As former fighter pilot and Air Force historian C.R. Anderegg explained, “The primary consideration for any tactician is the threat. What are the enemy’s capabilities?” Perhaps more importantly, a tactician needs to recognize and understand operational conditions and how they shape one’s ability to decide and act. Collectively, factors such as assigned missions, objectives, rules of engagement, acceptable levels of risk, decision authorities, doctrine and disposition of forces (known as blue and red order of battle) create operational conditions that influence and give impetus to warfighting. A technician may be cognizant of some of these factors, but a tactician demands awareness of all.
Finally, tacticians should be exposed to other viewpoints on war and warfare. Historical and contemporary theories and accounts of war offer enduring lessons, new perspectives, and important planning considerations for tacticians to scrutinize and apply where needed. Tacticians such as Sun Tzu, Clausewitz, Jomini, Moltke (the Elder), Liddell Hart, J.F.C. Fuller, Slessor, Schelling, Brodie, and Boyd have dissected war in its many forms to identify relationships and pitfalls associated with offense, defense, maneuver, military genius, decision-making and action, tactical and strategic advantage, deterrence, coercion, etc - all areas of critical importance to a warfighter. Ultimately, familiarity with and internalization of other examples of warfare cultivates a warfighting perspective and hones the mind - the most powerful weapon any tactician can yield.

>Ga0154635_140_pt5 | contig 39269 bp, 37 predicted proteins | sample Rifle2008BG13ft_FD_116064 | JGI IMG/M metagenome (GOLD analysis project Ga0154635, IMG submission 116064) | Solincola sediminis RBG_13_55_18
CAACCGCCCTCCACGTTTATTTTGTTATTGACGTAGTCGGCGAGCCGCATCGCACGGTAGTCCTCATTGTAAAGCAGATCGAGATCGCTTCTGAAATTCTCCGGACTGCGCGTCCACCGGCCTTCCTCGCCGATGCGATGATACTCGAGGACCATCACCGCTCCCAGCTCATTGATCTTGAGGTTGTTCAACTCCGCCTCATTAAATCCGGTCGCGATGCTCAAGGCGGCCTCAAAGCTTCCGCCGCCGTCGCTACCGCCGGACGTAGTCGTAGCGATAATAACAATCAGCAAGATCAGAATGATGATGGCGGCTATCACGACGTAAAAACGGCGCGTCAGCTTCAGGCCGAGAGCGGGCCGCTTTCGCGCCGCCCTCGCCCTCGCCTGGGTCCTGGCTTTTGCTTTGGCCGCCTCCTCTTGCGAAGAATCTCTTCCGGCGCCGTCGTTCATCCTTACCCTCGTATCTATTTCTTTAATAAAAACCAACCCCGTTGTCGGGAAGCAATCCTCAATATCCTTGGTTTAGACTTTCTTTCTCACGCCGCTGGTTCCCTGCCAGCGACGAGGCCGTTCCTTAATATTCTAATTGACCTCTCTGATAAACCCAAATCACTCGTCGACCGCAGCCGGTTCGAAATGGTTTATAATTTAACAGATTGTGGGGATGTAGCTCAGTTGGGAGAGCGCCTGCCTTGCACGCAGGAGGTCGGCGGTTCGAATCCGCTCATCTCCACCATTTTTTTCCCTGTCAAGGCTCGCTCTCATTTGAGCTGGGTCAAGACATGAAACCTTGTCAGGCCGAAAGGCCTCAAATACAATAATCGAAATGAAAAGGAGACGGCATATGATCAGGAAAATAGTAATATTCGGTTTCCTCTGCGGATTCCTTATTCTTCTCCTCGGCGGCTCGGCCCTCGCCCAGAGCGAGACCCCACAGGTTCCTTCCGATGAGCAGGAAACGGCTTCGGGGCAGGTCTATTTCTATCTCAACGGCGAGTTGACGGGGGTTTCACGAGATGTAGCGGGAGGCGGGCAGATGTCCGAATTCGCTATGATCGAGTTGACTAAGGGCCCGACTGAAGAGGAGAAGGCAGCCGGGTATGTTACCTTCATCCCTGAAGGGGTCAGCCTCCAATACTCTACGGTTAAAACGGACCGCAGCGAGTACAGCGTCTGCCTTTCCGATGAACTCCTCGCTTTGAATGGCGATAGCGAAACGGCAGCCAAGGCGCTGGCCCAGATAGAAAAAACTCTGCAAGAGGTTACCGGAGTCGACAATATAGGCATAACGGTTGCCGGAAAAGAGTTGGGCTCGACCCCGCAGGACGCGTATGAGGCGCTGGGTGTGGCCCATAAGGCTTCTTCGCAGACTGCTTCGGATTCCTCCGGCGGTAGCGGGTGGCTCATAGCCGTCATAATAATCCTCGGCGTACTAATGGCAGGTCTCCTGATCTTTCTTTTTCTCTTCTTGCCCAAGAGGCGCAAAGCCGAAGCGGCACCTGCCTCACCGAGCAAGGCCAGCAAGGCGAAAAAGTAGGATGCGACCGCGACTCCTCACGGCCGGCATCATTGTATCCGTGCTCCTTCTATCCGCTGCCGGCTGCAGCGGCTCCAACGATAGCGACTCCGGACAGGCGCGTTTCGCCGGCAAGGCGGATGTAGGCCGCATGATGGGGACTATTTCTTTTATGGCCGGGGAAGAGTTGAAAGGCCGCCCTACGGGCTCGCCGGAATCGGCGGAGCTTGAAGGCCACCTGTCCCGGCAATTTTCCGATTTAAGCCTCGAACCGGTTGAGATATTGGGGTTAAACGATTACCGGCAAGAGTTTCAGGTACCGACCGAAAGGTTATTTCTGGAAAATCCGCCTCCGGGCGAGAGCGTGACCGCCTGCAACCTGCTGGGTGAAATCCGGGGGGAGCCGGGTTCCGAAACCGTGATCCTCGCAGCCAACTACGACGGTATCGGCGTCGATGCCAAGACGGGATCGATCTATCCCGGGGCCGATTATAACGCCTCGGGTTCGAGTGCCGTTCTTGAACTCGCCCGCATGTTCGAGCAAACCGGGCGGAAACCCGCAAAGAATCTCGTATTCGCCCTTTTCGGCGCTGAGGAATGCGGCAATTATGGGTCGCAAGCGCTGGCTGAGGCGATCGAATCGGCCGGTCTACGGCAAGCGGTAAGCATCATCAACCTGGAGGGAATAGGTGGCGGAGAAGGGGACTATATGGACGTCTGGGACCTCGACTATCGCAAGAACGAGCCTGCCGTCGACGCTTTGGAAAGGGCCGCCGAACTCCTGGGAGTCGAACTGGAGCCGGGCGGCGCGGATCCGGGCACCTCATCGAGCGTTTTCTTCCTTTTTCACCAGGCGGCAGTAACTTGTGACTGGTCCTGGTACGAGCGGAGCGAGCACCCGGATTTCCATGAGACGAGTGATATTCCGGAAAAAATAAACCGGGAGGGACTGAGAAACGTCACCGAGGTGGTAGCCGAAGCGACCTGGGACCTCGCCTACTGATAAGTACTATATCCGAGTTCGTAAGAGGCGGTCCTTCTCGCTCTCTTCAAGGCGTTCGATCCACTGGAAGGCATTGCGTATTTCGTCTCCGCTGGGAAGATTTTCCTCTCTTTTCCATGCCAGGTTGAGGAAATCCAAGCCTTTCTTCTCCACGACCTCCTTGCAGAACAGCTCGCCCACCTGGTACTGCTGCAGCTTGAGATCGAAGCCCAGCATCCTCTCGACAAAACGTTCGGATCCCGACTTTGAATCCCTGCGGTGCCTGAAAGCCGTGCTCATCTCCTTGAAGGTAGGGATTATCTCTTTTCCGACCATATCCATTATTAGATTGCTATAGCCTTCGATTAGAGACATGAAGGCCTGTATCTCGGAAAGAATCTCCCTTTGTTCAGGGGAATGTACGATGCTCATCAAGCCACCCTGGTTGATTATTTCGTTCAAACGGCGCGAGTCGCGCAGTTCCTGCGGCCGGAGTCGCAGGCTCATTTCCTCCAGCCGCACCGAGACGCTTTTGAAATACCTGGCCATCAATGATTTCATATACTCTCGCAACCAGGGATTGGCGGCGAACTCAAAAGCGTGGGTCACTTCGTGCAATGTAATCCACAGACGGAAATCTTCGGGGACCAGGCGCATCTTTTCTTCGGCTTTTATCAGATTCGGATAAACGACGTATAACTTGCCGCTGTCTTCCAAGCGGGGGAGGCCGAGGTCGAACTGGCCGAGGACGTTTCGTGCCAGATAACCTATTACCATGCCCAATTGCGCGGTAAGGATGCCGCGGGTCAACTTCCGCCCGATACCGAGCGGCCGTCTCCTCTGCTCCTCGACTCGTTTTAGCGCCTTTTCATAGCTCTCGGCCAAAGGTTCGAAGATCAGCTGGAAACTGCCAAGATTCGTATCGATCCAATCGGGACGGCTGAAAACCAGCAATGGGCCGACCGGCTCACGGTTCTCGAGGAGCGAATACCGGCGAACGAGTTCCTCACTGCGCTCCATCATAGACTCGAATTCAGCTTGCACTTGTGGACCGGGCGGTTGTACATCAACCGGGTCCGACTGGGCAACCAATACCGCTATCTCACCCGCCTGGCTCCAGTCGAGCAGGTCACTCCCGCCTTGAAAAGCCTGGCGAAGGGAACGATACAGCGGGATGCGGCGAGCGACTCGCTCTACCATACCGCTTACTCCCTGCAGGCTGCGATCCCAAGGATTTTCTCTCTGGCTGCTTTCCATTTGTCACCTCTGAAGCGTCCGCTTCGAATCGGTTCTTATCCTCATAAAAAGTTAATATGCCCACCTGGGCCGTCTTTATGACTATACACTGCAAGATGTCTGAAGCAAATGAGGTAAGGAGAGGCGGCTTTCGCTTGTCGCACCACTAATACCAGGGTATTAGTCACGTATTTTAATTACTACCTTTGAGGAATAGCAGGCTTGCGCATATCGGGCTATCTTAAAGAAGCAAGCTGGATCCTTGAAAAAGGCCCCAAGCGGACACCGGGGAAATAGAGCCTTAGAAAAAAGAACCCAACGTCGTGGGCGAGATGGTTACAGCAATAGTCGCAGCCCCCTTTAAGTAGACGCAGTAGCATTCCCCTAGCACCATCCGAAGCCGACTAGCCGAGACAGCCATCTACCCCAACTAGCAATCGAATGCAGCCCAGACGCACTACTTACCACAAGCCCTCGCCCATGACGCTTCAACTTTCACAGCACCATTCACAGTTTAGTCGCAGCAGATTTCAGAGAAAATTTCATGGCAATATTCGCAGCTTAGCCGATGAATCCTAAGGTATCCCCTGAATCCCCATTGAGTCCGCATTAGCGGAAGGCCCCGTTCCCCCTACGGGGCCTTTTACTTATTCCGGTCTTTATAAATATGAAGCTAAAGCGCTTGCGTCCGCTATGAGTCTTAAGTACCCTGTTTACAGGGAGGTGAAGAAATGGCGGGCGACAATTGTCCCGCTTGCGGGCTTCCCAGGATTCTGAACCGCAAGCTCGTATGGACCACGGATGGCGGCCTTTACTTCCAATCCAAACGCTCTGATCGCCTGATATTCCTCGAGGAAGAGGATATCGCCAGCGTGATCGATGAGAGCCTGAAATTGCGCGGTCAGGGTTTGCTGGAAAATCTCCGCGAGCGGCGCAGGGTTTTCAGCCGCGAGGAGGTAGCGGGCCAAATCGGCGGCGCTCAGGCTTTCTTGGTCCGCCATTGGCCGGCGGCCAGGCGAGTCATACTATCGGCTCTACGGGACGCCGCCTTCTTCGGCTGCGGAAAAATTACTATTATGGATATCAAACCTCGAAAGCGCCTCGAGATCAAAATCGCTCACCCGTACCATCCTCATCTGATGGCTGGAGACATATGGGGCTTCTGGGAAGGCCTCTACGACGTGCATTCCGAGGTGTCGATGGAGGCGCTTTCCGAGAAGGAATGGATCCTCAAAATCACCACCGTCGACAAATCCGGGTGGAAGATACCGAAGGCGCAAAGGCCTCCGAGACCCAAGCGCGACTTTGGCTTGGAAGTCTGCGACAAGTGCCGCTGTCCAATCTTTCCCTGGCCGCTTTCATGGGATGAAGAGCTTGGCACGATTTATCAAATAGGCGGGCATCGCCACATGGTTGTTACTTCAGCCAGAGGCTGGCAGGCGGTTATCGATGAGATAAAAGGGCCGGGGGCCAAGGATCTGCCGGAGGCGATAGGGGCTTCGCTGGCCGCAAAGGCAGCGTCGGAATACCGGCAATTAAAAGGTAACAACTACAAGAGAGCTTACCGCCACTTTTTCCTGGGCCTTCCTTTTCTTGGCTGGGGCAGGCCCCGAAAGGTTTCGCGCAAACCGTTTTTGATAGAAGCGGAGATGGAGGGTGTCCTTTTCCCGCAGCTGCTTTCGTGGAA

Transforming technicians into tacticians is not an easy task. However, it is an essential component of the cultural shift necessary to assure access to space in a CDO environment. The transition starts with adopting a new way of thinking about space operation - we will not be defeated - which generates an entirely new imperative for understanding system capabilities and the operational conditions that influence mission accomplishment. A tactician remains current and effective by expanding his or her perspective of warfare through analyzing viewpoints of other warfighters. These three overarching aspects are normally considered above and beyond for a technician, but represent core competencies of all tacticians.
I am truly honored to serve with each and every one of you, and have full confidence that the 50 SW will continue leading AFSPC in this monumental effort!